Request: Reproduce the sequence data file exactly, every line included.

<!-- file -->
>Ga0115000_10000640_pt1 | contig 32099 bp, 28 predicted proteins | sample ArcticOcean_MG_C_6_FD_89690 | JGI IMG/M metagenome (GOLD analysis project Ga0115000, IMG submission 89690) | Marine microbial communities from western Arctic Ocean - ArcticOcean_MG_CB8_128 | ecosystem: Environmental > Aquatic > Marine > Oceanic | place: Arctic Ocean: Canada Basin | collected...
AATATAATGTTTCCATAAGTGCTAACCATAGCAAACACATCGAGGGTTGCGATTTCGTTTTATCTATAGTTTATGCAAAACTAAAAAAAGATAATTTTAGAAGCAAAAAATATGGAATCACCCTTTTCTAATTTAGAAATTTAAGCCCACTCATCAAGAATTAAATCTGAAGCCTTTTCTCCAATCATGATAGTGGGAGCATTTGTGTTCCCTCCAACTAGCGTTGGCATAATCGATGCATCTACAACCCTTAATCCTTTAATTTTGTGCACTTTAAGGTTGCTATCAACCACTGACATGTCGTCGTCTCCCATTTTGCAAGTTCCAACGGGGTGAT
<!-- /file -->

>Ga0115000_10000640_pt1 | contig 32099 bp, 28 predicted proteins | sample ArcticOcean_MG_C_6_FD_89690 | JGI IMG/M metagenome (GOLD analysis project Ga0115000, IMG submission 89690) | Marine microbial communities from western Arctic Ocean - ArcticOcean_MG_CB8_128 | ecosystem: Environmental > Aquatic > Marine > Oceanic | place: Arctic Ocean: Canada Basin | collected...
AATATAATGTTTCCATAAGTGCTAACCATAGCAAACACATCGAGGGTTGCGATTTCGTTTTATCTATAGTTTATGCAAAACTAAAAAAAGATAATTTTAGAAGCAAAAAATATGGAATCACCCTTTTCTAATTTAGAAATTTAAGCCCACTCATCAAGAATTAAATCTGAAGCCTTTTCTCCAATCATGATAGTGGGAGCATTTGTGTTCCCTCCAACTAGCGTTGGCATAATCGATGCATCTACAACCCTTAATCCTTTAATTTTGTGCACTTTAAGGTTGCTATCAACCACTGACATGTCGTCGTCTCCCATTTTGCAAGTTCCAACGGGGTGAT